Inspiring A Movement To Create Solutions
Soul Violinist Lee England Jr. on using his platform to impact change.
Music legend Quincy Jones once referred to him as, “A remarkable talent that comes by very rarely, creating original and unique music straight from his soul.” Today, Lee England Jr., the gifted and multitalented violinist, vocalist, arranger and composer, continues to transcend boundaries with his music while simultaneously taking a stand for justice and solidarity.
Classically trained England, based in Brooklyn, New York, captivated a worldwide audience with his integration of R&B, hip-hop and soul on his violin. Also known as The Soul Violinist, during every performance, he pours his soul into his music, leaving audiences feeling as if they may have stepped into another dimension.
England’s catalog of accolades is lengthy. A few exciting career highlights include landing a spot on American rapper Sean “Diddy” Combs’ show “Making His Band”, sharing the stage with musical greats such as Stevie Wonder, Babyface and Alicia Keys, an endorsement deal with basketball player Michael Jordan’s shoe brand and being signed to Jones’ management company. The list goes on.
With countless accomplishments spanning his career, England has always had an affinity for connecting with the crowd. His street performances were the arena that allowed him to connect most organically. During a time in his career when England did not fully comprehend the power of this artform, he began questioning his success and status, comparing it to where he thought he should be professionally. It wasn’t until a friend reminded him that wherever he was performing was the greatest stage he could be on, that he began to own it.
“Street performing is such an integral part of who I am and who I’ve become,” says England. He was being refined for something greater. Believing in the collective power of uplifting others through positive change, England was presented with an unexpected experience that would allow him to actively use his instrument and his voice.
In June, England heard about the violin vigil for Elijah McClain, an unarmed 23-year-old African American male who was killed after an encounter with the police in Aurora, Colorado. McClain was also a violinist. For England, this was a no-brainer. He was there. After speaking with the vigil’s organizer, England agreed to take the lead.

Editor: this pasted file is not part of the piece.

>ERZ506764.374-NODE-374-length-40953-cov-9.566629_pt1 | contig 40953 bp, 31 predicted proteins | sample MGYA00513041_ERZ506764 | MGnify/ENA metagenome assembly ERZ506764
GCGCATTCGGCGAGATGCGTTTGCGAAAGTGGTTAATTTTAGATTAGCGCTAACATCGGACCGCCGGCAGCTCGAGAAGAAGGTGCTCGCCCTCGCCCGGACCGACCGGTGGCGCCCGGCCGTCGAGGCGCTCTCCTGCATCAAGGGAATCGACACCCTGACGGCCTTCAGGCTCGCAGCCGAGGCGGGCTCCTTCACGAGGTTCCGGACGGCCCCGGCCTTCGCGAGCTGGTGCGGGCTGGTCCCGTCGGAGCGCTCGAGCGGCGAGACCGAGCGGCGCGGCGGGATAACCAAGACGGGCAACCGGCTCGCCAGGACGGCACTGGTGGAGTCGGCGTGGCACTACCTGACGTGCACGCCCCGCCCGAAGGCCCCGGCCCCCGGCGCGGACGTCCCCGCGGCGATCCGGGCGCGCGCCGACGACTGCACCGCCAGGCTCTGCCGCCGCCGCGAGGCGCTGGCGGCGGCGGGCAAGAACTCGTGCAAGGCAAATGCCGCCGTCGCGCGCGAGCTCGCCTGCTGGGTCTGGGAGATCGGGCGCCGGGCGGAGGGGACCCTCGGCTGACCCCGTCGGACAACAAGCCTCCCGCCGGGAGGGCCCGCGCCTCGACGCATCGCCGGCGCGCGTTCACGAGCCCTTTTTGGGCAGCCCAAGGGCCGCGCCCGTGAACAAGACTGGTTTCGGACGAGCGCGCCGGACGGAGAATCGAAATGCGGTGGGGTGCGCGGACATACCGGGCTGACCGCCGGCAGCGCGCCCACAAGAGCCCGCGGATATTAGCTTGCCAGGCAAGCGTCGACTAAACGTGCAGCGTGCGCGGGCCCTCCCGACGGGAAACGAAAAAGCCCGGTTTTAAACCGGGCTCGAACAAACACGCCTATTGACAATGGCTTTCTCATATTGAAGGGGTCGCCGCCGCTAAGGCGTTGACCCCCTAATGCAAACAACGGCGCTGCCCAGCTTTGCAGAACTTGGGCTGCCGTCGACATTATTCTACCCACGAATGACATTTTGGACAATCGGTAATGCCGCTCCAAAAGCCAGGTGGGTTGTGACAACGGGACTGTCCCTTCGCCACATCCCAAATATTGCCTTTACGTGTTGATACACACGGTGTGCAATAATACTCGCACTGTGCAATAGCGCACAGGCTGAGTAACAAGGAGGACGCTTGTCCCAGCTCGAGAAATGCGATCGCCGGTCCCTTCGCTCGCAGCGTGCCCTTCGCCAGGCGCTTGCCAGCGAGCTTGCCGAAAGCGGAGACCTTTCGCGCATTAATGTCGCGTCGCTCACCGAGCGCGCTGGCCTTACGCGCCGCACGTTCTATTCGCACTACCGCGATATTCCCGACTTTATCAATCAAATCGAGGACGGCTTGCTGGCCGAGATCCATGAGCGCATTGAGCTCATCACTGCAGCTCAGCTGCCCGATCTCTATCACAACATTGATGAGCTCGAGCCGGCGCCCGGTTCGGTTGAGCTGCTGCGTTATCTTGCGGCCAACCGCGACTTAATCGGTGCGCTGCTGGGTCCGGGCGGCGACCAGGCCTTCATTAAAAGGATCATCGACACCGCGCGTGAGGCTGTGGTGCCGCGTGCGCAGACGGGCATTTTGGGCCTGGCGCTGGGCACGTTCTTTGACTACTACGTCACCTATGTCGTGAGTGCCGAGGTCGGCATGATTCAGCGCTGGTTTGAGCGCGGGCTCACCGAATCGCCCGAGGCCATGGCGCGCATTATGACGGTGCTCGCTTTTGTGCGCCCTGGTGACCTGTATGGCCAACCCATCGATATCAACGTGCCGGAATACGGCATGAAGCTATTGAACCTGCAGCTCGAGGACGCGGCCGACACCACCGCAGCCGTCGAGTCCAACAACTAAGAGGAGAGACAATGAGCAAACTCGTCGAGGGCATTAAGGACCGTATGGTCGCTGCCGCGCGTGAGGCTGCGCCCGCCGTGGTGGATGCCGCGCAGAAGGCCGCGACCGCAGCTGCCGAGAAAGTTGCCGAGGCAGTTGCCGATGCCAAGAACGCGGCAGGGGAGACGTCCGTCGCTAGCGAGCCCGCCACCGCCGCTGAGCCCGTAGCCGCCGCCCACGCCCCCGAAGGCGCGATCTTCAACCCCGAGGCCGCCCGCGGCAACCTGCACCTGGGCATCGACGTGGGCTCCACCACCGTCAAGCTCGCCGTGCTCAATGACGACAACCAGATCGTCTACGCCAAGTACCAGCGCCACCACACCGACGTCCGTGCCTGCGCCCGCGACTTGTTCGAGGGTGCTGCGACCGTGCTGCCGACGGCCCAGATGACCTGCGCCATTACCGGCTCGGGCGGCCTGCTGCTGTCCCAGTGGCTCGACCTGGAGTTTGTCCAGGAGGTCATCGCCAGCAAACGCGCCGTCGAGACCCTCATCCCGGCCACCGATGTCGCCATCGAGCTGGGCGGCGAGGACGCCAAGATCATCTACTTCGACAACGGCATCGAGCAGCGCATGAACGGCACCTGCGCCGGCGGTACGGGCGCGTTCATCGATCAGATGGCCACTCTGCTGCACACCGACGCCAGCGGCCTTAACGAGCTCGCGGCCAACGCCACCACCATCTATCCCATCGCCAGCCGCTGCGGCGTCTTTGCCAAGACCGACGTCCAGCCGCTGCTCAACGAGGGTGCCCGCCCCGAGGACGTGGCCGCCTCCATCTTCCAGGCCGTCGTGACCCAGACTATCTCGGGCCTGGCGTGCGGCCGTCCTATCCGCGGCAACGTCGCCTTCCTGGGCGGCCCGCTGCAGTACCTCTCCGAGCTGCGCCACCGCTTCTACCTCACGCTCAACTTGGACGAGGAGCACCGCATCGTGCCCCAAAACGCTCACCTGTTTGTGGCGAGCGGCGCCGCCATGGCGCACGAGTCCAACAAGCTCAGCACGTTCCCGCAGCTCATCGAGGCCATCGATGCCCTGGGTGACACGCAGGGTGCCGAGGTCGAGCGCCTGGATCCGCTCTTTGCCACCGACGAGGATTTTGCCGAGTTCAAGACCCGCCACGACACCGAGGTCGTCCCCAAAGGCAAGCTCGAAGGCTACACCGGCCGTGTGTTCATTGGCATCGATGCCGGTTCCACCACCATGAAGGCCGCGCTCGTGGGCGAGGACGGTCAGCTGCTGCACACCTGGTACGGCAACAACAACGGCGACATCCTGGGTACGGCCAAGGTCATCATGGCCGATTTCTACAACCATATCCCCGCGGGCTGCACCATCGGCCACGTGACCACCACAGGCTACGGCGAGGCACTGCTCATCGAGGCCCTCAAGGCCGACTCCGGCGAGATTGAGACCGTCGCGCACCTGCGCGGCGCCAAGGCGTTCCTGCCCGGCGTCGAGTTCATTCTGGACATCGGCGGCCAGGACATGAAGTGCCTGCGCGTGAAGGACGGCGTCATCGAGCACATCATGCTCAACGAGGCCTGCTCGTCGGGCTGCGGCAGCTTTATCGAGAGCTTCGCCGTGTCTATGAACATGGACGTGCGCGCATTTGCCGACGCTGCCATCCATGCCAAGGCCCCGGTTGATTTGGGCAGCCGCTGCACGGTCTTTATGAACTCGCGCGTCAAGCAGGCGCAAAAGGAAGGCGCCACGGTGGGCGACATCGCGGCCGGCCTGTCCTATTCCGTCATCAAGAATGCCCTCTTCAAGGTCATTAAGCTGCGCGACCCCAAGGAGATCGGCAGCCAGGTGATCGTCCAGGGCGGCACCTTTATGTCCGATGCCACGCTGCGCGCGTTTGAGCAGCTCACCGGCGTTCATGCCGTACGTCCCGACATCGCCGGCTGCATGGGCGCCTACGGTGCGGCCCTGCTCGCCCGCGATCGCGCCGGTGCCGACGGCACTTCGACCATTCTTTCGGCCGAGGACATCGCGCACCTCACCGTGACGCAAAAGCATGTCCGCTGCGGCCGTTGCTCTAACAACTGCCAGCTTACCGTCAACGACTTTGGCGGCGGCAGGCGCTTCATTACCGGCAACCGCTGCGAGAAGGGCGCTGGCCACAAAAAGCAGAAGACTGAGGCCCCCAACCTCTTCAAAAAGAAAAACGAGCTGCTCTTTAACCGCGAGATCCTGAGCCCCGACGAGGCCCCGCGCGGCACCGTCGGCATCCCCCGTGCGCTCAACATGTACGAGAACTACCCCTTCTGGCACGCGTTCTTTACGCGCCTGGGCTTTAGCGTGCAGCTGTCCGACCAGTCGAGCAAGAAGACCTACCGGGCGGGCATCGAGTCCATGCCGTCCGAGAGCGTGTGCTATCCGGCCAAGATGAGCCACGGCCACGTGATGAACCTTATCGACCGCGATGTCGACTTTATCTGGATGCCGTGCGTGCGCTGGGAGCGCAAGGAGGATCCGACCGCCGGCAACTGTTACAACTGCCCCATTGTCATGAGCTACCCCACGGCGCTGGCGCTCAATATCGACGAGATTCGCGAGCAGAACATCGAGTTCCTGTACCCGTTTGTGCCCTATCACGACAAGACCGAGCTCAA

“I’m groomed for this, I’m built for this. Yes, I can definitely do this,” he said. Friend and fellow violinist Ashanti Floyd made plans to attend the vigil alongside England. With press beginning to reach out for interviews, England knew they were turning the vigil into a movement. He describes the evening as a “very pure moment” filled with “love and solidarity.” Although police tear-gassed areas surrounding the performance, England and Floyd remained safe in what he calls a bubble. It was as if the police could not project the negative energy into a space that was providing so much peace.
Courtesy Lee England Jr.»
“The goal was to provide a space for people to have a cathartic moment, to see they’re not alone, to realize the only thing you can do is get up and go do it. It’s not sitting at home,” says England. He acknowledged that if the people of Aurora had not protested, McClain’s name may have been swept under the rug. The vigil was followed by interviews from several media outlets including the New York Times and Boston Globe. Mission accomplished. A new movement for justice and solidarity for McClain had begun.
Activism is nothing new to England. In a video he produced almost three years ago titled “Are We the People?”, he ignites a conversation about the institutions that divide us. Most recently, he has developed a movement he calls Teach Peace. The four guiding principles include: Voter Registration, Know Your Rights, Financial Literacy and Keeping the Pressure On (things that aren’t being shared by the media). While England says he doesn’t have the answers, he remains steadfast in his determination to be part of the conversation.
“If we actually start to get those tenets in our minds and understand how the world works from those perspectives, intellectually we can be in a space to create solutions.”